This Court granted certiorari to the Court of Appeals to consider whether a criminal defendant who is on first offender probation that has not been discharged or revoked can be sentenced as a recidivist under OCGA 17-10-7
(b) (2) when he is subsequently convicted of a violent felony. In this case, both the trial court and the Court of Appeals determined that Davis could be so sentenced. See Davis v. State, 239 Ga. App. 318 (521 SE2d 368) (1999)
. For the reasons that follow, we reverse.
In 1991, Davis was sentenced as a first offender for armed robbery and possession of a firearm during the commission of a crime. See OCGA 42-8-60
et seq. His eligibility for discharge of his first offender's probation would not arise until 2001. In 1997, he was convicted on charges of armed robbery and possession of a firearm during the commission of a crime; these charges were unrelated to the acts underlying the 1991 charges, and occurred during the period of his first offender probation. The court sentenced Davis to life without parole under the provisions of OCGA 17-10-7
(b) (2), which states in pertinent part:
Any person who has been convicted of a serious violent felony in this state or who has been convicted under the laws of any other state or of the United States of a crime which if committed in this state would be a serious violent felony and who after such first conviction subsequently commits and is convicted of a serious violent felony for which such person is not sentenced to death shall be sentenced to imprisonment for life without parole.
Davis contends that his 1991 guilty pleas to armed robbery and possession of a firearm during the commission of a crime cannot serve as a basis for sentencing under OCGA 17-10-7
(b) (2) because he did not stand "convicted" on those charges. That is correct.
"A first offender's guilty plea does not constitute a 'conviction' as that term is defined in the Criminal Code of Georgia (OCGA 16-1-3
(4)). . . ." Davis v. State, 269 Ga. 276
, 277 (2) (496 SE2d 699
) (1998). See also Priest v. State, 261 Ga. 651
, 652 (2) (409 SE2d 657
) (1991). Criminal statutes must be strictly construed against the State. Fleming v. State, 271 Ga. 587
, 590 (523 SE2d 315
) (1999). For a defendant to be sentenced as a recidivist under OCGA 17-10-7
(b) (2), after a first "conviction" for a violent felony, he must be convicted of a subsequent violent felony. Under the first offender statute, until an adjudication of guilt is entered, there is no conviction. See Davis, supra. Therefore, Davis was not convicted in 1991.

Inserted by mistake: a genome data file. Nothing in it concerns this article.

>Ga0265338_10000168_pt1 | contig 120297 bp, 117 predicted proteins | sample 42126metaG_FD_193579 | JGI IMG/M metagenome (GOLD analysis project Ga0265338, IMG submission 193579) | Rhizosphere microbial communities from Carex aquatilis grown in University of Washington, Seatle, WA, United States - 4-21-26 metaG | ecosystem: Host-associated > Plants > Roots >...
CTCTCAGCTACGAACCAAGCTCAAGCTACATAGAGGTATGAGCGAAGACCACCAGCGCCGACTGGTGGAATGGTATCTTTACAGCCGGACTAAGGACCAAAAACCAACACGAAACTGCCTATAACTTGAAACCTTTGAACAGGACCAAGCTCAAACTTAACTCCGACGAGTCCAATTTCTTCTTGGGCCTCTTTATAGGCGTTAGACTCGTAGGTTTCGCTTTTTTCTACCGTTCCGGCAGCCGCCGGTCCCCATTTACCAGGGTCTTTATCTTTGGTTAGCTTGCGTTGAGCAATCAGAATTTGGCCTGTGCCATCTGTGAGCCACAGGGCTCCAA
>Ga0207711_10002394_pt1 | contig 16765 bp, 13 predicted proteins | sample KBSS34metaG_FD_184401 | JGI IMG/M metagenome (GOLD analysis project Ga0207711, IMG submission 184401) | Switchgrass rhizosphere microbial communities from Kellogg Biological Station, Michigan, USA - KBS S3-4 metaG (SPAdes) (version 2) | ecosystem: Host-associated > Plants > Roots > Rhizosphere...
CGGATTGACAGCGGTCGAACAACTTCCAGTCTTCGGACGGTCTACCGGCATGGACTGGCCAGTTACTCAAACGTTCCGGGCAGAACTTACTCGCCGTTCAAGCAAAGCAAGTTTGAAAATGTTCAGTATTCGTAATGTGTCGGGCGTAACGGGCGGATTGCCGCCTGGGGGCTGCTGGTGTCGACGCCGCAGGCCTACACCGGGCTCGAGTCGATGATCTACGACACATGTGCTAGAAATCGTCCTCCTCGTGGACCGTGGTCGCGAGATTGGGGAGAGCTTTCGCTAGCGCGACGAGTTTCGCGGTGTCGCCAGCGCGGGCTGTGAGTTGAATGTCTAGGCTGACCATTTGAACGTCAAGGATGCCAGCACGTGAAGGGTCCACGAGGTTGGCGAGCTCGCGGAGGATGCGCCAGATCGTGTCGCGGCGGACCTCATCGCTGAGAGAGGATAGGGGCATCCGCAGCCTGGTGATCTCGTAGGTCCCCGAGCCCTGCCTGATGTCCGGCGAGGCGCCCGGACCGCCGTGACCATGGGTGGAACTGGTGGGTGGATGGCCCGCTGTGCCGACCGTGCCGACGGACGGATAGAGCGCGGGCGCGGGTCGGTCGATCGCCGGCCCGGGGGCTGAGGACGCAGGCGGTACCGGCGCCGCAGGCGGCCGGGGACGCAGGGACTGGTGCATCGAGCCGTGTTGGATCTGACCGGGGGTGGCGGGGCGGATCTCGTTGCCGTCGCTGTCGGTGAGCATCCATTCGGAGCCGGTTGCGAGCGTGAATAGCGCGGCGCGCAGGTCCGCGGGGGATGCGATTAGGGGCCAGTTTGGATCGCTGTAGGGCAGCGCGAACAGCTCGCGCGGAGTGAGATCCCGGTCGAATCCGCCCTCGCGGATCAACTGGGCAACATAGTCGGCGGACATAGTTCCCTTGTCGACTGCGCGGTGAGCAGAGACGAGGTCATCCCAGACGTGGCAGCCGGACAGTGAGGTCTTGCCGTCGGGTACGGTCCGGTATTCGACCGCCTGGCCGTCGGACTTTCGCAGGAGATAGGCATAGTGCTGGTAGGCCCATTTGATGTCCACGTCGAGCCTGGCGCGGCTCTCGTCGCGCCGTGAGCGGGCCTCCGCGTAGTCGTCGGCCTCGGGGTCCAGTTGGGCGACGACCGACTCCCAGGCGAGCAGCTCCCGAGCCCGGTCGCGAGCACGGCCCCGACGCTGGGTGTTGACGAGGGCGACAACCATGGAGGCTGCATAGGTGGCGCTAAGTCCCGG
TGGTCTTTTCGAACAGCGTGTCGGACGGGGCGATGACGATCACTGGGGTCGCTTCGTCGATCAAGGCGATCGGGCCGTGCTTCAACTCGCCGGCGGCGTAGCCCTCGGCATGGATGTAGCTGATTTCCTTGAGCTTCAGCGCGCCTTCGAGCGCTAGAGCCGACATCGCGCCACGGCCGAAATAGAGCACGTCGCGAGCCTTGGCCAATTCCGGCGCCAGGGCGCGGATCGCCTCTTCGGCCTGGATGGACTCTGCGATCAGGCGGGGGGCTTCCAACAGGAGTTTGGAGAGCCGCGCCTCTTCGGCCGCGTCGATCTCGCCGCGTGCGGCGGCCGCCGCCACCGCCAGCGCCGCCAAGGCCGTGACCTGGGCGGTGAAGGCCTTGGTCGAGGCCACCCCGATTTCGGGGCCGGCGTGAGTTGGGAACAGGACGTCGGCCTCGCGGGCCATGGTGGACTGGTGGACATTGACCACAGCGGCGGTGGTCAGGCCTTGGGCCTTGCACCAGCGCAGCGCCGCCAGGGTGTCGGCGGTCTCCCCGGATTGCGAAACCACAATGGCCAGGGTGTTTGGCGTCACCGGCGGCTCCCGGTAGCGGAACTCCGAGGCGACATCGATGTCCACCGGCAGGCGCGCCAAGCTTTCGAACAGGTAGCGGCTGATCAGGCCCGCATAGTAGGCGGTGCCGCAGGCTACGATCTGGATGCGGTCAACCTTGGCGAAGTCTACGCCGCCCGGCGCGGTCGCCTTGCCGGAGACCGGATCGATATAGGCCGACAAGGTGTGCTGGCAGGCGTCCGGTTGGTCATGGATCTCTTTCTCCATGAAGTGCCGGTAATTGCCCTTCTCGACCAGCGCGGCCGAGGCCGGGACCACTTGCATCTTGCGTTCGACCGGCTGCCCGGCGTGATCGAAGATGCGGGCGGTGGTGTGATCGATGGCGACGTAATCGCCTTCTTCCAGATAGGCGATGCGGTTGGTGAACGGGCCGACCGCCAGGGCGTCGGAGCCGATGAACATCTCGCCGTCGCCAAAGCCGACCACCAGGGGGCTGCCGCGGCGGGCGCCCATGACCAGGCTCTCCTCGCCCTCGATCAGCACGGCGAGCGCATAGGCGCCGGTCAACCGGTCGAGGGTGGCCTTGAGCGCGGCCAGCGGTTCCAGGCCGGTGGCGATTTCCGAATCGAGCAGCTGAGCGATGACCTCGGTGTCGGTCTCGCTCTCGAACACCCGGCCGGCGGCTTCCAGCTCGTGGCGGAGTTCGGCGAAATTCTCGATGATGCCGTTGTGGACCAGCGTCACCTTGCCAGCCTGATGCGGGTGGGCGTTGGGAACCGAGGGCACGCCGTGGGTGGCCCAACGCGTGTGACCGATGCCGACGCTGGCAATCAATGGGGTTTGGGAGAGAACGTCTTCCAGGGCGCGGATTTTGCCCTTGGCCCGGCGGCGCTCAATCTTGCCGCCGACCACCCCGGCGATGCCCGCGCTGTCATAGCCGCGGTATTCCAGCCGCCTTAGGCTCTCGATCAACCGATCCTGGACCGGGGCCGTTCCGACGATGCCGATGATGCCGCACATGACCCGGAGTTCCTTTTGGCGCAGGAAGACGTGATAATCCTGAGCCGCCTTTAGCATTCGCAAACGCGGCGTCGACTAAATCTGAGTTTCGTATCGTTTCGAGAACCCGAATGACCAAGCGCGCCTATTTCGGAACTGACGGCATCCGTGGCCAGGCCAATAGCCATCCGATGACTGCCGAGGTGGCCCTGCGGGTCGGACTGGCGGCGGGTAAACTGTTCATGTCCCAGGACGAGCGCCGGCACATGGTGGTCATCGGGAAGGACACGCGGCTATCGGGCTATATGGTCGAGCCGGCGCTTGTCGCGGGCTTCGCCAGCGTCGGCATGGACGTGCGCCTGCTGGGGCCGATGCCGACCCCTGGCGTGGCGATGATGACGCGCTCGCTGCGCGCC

The Court of Appeals cited Scott v. State, 216 Ga. App. 692
, 694 (4) (455 SE2d 609
) (1995), for the proposition that "[a] prior first offender record may be used to sentence a defendant as a recidivist for a later crime except where the conditions of probation attendant to such record have already been fulfilled so that the defendant has been discharged without an adjudication of guilt pursuant to OCGA 42-8-62
(a)." Davis, 239 Ga. App. at 319 (2). However, the Court of Appeals misreads Scott. In that case, the first offender probation had been completed and Scott had been discharged. The opinion properly held that the first offender guilty plea was inadmissible in aggravation, just as it would be to show that Scott was a recidivist; the opinion is silent as to any application of a first offender guilty plea to a recidivist sentence when the first offender probation has been neither revoked nor completed.
The fact that Davis was convicted in 1997 does not automatically change the nature of his 1991 first offender treatment. "There is no provision for revocation of first offender status by operation of law." Brantley v. State, 242 Ga. App. 85
, 88 (2) (528 SE2d 264
) (2000). The statutory scheme grants first offender probation status and eventually the probation is either revoked or it is discharged; unless it is revoked, there is no conviction. Revocation of the first offender probation status is necessary to constitute a "conviction" under OCGA 17-10-7
(b) (2), and that did not occur here. The subsequent conviction does not necessarily result in a revocation of Davis's probation status. Upon a violation of a first offender's terms of probation, the trial court "may" enter an adjudication of guilt; it is not obliged to do so. OCGA 42-8-60
(b). See Bliss v. State, 244 Ga. App. 160 (535 SE2d 251) (2000)
, formulating a rule for the exercise of that discretion. In fact, despite the later conviction, failure of the State to initiate any revocation proceedings against Davis, and failure of the court to revoke the probation, would result in Davis's completion of the probationary period, and his discharge from probation. See State v. Mills, 268 Ga. 873
, 874-875 (495 SE2d 1
Under the first offender statute, the case "has, in effect, been suspended" during the period of probation. State v. Wiley, 233 Ga. 316
, 317 (210 SE2d 790
) (1974); State v. Boyd, 189 Ga. App. 617
, 618 (377 SE2d 11
) (1988). Davis's 1991 first offender probation had not been revoked prior to his 1997 convictions, and therefore had not become convictions. Compare Daniels v. State, 271 Ga. 167 (517 SE2d 66) (1999)
. Thus, in 1997, he had not previously been convicted of a violent crime and could not be sentenced as a recidivist under OCGA 17-10-7
William T. McBroom III, District Attorney, James E. Hardin, Assistant District Attorney, for appellee.